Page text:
The results show a strong positive association between cognitive ability and swift vaccination, which remained even after controlling for confounding variables with a twin-design. Consistent with this, the researchers showed that simplifying the vaccination decision through pre-booked vaccination appointments alleviates almost all of the inequality in vaccination behavior.
The authors concluded that the complexity of the vaccination decision may make it difficult for individuals with lower cognitive abilities to understand the benefits of vaccination.
On this blog, we have repeatedly discussed similar or related findings, e.g.:
- What are the reasons for opposing COVID vaccinations?
- Intelligence, Religiosity, SCAM, Vaccination Hesitancy – are there links?
- COVID-19 vaccinations: Prof Walach wants to “dampen the enthusiasm by sober facts”
- Thoughts on the bigotry of vaccination opponents
- More information on homeopaths’ and anthroposophic doctors’ attitude towards vaccinations
- The ‘Trump-Effect’ on vaccination attitudes
- The anti-vaccination movement is financed by the dietary supplement industry
- Andrew Wakefield, Donald Trump, SCAM, and the anti-vaccination cult
I know, it would be politically incorrect, unkind, unhelpful, etc. but is anyone not tempted to simplify the issue by assuming that people who are against (COVID) vaccinations are intellectually challenged?
The KFF provides reliable, accurate, and non-partisan information to help inform health policy in the US. The KFF has just released its ‘Health Misinformation Tracking Poll Pilot‘ examining the public’s media use and trust in sources of health information and measuring the reach of specific false and inaccurate claims surrounding three health-related topics: COVID-19 and vaccines, reproductive health, and gun violence. It makes grimm reading indeed. Here are but a few excerpts pertaining to health/vaccination:
Health misinformation is widespread in the US with 96% of adults saying they have heard at least one of the ten items of health-related misinformation asked about in the survey. The most widespread misinformation items included in the survey were related to COVID-19 and vaccines, including that the COVID-19 vaccines have caused thousands of deaths in otherwise healthy people (65% say they have heard or read this) and that the MMR vaccines have been proven to cause autism in children (65%).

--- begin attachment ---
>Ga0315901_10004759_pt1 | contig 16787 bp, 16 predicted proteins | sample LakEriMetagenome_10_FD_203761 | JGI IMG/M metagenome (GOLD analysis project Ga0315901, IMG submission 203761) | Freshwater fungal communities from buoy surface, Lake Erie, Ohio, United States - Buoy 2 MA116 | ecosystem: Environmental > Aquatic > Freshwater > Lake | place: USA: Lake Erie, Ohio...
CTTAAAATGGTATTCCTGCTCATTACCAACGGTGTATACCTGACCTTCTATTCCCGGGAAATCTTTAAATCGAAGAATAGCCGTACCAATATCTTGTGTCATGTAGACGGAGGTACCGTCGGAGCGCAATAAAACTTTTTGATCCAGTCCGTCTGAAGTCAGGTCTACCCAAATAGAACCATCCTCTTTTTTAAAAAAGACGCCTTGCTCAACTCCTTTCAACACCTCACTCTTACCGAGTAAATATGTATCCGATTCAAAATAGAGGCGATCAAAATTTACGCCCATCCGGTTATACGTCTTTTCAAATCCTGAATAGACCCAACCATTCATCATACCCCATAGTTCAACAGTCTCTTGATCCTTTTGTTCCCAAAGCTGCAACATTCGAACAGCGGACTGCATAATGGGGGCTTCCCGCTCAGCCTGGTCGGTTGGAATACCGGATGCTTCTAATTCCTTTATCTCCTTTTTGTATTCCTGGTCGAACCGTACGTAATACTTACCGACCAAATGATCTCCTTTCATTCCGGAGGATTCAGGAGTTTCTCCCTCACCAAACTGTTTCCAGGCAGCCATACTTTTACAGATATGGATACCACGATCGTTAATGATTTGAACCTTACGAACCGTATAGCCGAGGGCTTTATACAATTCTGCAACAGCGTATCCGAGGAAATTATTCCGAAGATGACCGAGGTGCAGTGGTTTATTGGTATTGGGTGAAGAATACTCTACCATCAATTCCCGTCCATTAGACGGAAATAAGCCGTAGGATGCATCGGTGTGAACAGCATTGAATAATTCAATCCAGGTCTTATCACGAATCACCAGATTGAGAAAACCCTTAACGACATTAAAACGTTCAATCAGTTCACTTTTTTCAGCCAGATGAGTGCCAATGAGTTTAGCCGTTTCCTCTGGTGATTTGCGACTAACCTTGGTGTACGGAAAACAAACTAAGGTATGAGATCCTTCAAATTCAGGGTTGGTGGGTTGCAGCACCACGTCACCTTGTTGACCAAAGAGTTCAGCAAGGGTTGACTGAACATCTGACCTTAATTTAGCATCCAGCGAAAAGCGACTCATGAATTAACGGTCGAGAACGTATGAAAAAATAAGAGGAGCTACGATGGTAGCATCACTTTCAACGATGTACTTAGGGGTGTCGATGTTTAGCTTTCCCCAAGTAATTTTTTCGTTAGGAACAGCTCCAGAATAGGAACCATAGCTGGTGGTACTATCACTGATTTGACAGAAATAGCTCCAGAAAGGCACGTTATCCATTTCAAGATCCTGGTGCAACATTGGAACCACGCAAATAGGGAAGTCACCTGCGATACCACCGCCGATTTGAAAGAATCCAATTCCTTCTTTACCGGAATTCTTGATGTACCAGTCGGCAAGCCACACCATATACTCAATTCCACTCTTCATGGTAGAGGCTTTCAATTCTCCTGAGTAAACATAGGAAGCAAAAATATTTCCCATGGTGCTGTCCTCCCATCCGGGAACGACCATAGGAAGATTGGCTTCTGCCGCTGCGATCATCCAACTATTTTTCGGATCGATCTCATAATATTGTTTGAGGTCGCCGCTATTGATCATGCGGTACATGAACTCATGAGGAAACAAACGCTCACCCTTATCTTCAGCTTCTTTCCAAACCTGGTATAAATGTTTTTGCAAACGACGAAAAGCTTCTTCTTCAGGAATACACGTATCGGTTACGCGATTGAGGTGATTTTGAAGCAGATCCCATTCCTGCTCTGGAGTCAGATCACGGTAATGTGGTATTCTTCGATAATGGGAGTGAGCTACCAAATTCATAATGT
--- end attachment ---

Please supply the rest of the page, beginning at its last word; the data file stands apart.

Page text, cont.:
Regardless of whether they have heard or read specific items of misinformation, the survey also asked people whether they think each claim is definitely true, probably true, probably false, or definitely false. For most of the misinformation items included in the survey, between one-fifth and one-third of the public say they are “definitely” or “probably true.” The most frequently heard claims are related to COVID-19 and vaccines.
Uncertainty is high when it comes to health misinformation. While fewer than one in five adults say each of the misinformation claims examined in the survey are “definitely true,” larger shares are open to believing them, saying they are “probably true.” Many lean towards the correct answer but also express uncertainty, saying each claim is “probably false.” Fewer tend to be certain that each claim is false, with the exception of the claim that more people have died from the COVID-19 vaccines than from the virus itself, which nearly half the public (47%) recognizes as definitely false.
Across the five COVID-19 and vaccine related misinformation items, adults without a college degree are more likely than college graduates to say these claims are definitely or probably true. Notably, Black adults are at least ten percentage points more likely than White adults to believe some items of vaccine misinformation, including that the COVID-19 vaccines have caused thousands of sudden deaths in otherwise healthy people, and that the MMR vaccines have been proven to cause autism in children. Black (29%) and Hispanic (24%) adults are both more likely than White adults (17%) to say that the false claim that “more people have died from the COVID-19 vaccine than have died from the COVID-19 virus” is definitely or probably true. Those who identify as Republicans or lean towards the Republican Party and pure independents stand out as being more likely than Democratic leaning adults to say each of these items is probably or definitely true. Across community types, rural residents are more likely than their urban and suburban counterparts to say that some false claims related to COVID vaccines are probably or definitely true, including that the vaccines have been proven to cause infertility and that more people have died from the vaccine than from the virus.